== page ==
This attitude reflects the emerging definition of addiction during the Victorian era. According to Virginia Berridge’s influential study Opium and the People, the “addict” was one of the medically and socially defined deviant identities that emerged in the nineteenth century’s rash of medicalization (along with the homosexual, the criminal, and the lunatic, among others). Government control of opium developed over the course of the last half of the century, just as The Moonstone was being written: “In the 1850s, opium could be bought in any grocer’s or druggist’s shop; by the end of the century, opium products and derivatives and opium-based patent medicines were only to be found in pharmacist’s shops” (xxix). Collins’ own experience with opiates illustrates their troubled position in the culture: although his habitual use of laudanum was one of the many factors that marked him as somewhat beyond the pale of bourgeois culture, it occurred within the culturally legitimized space of medical treatment.
Collins himself had a fairly blasé relationship with at least the idea of drugs—the story goes that, witnessing Samuel Taylor Coleridge’s difficulties weaning himself off of opium, Collins’ mother responded with the question: “Mr. Coleridge, do not cry; if the opium really does you any good, and you must have it, why do you not go and get it?” (Alethea Hayter 255). This attitude was reflected in Collins’ relationship with opium: he was prescribed the drug legally for a series of debilitating health problems, and although he did become physically dependent on it and experienced terrifying hallucinations like the ones described by Ezra Jennings, he never attempted to quit, nor did he seem to think abstinence a particularly desirable goal. Biographer Catherine Peters suggests that Collins’ “relationship to [opium and laudanum] was closer to the dependence of a chronic asthmatic on steroids, than to the romanticism of the ‘opium eater’ or the degradation of a heroin addict” (337).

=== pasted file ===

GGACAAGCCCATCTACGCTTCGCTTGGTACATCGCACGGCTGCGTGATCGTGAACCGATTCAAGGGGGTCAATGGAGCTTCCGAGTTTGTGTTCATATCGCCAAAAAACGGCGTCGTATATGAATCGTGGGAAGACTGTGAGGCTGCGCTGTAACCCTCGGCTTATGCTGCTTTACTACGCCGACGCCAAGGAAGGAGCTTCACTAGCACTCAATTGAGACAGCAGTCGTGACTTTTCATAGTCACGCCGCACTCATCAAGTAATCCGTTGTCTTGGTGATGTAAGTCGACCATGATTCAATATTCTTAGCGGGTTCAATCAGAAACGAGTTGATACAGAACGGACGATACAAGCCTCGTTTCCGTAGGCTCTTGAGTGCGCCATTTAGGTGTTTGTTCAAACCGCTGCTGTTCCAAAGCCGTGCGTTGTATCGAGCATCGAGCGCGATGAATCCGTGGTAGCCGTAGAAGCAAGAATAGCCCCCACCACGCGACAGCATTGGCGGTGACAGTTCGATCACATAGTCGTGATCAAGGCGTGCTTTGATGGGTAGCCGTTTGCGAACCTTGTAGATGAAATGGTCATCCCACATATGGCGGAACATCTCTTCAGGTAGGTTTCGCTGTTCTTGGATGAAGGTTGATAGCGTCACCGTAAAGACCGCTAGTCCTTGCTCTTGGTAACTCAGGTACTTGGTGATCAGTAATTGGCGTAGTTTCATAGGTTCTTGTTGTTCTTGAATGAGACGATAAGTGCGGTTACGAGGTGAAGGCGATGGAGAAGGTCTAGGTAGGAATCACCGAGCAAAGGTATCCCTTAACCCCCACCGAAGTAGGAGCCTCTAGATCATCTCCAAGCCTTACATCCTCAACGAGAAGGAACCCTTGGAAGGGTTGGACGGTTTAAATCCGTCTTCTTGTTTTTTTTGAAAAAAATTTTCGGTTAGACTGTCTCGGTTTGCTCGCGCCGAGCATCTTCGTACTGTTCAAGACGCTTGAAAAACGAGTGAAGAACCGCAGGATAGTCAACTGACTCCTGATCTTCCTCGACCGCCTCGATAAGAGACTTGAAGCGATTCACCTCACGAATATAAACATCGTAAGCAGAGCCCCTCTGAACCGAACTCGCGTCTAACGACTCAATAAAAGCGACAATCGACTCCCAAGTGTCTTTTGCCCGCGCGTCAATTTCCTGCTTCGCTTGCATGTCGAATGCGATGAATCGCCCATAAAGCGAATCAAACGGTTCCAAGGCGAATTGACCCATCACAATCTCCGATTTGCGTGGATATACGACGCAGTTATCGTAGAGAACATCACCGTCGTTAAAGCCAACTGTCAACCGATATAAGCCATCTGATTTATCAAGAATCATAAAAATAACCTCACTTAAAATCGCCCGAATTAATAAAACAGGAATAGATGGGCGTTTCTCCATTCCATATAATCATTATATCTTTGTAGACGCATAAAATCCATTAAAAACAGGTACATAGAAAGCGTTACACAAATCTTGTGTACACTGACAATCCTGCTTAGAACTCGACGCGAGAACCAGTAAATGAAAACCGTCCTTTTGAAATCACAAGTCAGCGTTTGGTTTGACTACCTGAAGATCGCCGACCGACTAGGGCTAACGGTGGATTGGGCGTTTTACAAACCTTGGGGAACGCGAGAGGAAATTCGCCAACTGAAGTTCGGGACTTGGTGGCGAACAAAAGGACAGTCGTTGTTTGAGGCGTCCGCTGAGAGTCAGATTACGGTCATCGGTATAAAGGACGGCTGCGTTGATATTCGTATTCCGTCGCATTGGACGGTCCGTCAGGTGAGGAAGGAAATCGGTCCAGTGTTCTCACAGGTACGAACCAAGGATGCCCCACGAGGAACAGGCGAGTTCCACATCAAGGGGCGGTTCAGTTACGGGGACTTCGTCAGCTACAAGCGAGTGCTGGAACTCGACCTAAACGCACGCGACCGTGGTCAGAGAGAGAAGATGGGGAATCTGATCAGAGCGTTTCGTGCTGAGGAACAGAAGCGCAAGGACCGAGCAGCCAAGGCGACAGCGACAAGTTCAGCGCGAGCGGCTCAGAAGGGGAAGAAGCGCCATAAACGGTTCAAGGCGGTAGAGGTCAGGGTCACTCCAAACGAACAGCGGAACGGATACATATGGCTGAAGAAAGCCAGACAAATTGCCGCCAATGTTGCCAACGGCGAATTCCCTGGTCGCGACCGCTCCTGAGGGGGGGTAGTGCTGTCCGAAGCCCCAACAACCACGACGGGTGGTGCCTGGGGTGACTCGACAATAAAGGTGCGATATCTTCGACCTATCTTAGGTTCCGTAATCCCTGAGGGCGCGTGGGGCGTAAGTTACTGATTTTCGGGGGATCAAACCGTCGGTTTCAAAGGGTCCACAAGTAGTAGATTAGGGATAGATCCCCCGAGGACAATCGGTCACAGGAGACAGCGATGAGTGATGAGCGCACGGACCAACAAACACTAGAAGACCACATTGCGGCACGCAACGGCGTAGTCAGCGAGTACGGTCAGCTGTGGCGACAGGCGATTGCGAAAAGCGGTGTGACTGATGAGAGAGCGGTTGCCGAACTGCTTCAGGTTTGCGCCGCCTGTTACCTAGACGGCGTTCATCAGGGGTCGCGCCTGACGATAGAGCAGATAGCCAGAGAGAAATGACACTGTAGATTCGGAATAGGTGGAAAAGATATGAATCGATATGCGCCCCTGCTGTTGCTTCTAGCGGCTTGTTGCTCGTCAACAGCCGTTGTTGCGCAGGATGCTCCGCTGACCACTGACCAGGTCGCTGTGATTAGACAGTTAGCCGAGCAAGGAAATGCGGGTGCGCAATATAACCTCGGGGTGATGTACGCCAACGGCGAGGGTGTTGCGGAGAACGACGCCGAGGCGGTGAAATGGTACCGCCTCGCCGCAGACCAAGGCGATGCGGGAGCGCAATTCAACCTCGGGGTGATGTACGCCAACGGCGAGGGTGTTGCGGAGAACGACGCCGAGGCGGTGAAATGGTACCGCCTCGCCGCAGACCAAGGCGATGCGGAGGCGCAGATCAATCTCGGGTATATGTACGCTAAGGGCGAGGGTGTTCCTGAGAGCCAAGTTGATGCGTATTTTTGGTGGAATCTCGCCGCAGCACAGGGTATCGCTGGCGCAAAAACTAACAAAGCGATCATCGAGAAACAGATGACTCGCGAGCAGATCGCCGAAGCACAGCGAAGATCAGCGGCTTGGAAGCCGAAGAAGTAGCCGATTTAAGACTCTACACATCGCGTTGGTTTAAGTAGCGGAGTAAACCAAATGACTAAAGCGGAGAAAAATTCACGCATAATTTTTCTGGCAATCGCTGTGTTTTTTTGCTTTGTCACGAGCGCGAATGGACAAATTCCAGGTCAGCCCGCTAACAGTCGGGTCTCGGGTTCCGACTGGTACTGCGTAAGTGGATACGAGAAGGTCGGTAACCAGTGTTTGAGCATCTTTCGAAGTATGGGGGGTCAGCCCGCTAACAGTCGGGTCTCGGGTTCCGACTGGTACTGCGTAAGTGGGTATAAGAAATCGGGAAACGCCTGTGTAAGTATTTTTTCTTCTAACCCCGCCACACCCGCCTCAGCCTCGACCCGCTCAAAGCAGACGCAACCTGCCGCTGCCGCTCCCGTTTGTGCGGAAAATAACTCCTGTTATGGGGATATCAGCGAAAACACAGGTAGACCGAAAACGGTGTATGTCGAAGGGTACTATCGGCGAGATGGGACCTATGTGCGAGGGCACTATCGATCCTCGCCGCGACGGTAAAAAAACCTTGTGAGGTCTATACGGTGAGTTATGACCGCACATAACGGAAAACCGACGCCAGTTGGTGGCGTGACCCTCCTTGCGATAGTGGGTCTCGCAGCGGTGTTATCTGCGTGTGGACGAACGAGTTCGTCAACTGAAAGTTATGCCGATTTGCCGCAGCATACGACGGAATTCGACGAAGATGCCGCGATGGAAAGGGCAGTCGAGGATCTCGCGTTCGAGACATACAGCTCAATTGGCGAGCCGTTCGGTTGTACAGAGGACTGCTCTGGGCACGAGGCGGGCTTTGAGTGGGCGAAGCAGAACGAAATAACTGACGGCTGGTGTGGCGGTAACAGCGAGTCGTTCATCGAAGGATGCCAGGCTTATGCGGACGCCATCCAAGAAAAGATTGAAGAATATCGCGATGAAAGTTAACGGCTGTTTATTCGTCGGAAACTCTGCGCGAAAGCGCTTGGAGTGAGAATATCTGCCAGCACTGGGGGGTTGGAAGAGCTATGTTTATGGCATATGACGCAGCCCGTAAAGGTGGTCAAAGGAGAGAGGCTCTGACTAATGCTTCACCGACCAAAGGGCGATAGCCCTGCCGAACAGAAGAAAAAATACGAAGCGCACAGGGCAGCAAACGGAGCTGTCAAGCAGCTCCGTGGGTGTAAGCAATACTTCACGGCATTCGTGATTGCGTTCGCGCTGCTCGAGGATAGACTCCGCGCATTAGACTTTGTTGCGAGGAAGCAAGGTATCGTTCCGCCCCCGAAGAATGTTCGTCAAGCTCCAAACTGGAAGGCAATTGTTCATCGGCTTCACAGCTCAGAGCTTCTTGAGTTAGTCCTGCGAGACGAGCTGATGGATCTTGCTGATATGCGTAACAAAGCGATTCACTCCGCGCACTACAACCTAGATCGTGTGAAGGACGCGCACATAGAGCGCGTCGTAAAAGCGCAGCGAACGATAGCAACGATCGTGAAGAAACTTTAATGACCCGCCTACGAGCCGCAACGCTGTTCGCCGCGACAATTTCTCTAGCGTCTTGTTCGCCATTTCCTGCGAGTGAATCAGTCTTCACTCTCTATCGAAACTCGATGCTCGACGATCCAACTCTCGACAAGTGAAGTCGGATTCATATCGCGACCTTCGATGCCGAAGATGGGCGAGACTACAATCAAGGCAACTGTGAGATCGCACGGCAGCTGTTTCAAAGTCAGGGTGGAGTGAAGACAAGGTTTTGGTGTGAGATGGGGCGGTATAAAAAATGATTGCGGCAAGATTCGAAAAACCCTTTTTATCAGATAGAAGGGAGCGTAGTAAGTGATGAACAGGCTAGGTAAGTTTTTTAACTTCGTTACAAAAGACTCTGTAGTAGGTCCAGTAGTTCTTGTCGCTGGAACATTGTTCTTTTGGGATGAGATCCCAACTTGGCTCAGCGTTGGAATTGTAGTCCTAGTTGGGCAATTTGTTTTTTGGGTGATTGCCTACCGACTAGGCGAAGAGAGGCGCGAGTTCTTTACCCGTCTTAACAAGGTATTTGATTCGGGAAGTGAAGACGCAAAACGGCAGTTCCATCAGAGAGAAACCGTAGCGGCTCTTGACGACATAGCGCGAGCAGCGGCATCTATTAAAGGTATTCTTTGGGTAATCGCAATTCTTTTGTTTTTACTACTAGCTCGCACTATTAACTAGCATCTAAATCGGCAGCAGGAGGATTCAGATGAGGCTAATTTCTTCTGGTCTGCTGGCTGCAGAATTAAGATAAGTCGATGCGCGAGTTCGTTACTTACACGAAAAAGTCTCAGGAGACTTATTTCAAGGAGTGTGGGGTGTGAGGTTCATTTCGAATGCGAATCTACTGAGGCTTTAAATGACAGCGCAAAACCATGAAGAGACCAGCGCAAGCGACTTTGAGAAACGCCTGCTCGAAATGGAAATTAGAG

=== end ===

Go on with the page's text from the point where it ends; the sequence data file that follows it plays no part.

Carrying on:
The function and depiction of addiction in The Moonstone follows a similarly non-judgmental track. Franklin Blake’s decision to knowingly take opium is a “bold experiment” that pays off, leading him to see the pieces of the mystery in a new relationship to each other, one that was invisible without the revelatory power of drugs. But drugs are everywhere in this text, from the everyday to the momentous. Most obviously, the circumstances of Blake’s original theft of the Moonstone arise directly from his addiction to tobacco. However, tobacco also works as a corollary to his case of “detective-fever” (one narrator’s phrase for the inescapable desire to solve a mystery). As Blake waits until he can unearth a central clue, he praises tobacco’s unique ability to both pass and mark time:
The interval of expectation, short as it was when reckoned by the measure of time, assumed formidable proportions when reckoned by the measure of suspense. This was one of the occasions on which the invaluable habit of smoking becomes especially precious and consolatory. I lit a cigar, and sat down on the slope of the beach (312).
The negative feelings associated with unwilling waiting (impatience, resentment, frustration) make the promise of relief offered by revelation more powerful, and make the waiting subject even hungrier for whatever kind of relief might be available. The shocking revelation found in the letter—that Blake himself stole the Diamond—and the immediate installment break that follows only increase the reader’s case of “detective-fever,” reminding her of her similar state of withdrawal from the object of her desire. Smoking takes the edge off of this need for Blake, in a manner that would be familiar to many of his readers, who might well be enjoying a cigar right along with the narrator.
This is a more positive reading of addiction than modern anti-drug rhetoric generally allows for. Different addictions are here presented as structurally equivalent: while a dose of opium might exert a greater pull on its reader than a cigarette or an installment of a serial novel, the oscillation between obsession and relief is the same. For Collins, however, this equivalence does not tend downward, marking reading as dangerous, but upward, suggesting that opium might be as harmless as reading or smoking, and that the desire engendered by addiction is its own end.
Drugs and reading both work within a logic of revelation in The Moonstone—reading is focused on the revelation of central mysteries, and drugs help reveal those mysteries’ solutions. Part of the pleasure of reading is the revelation of the depth of the reader’s own desire for the next installment, and the novel encourages its reader to revel in that pleasure. So stay tuned for next week’s exciting installment, when we will move from the muddy byways of Victorian London to the seamy streets of Baltimore. With a junkie as our guide, we will explore the radical potential of “recovering reading.”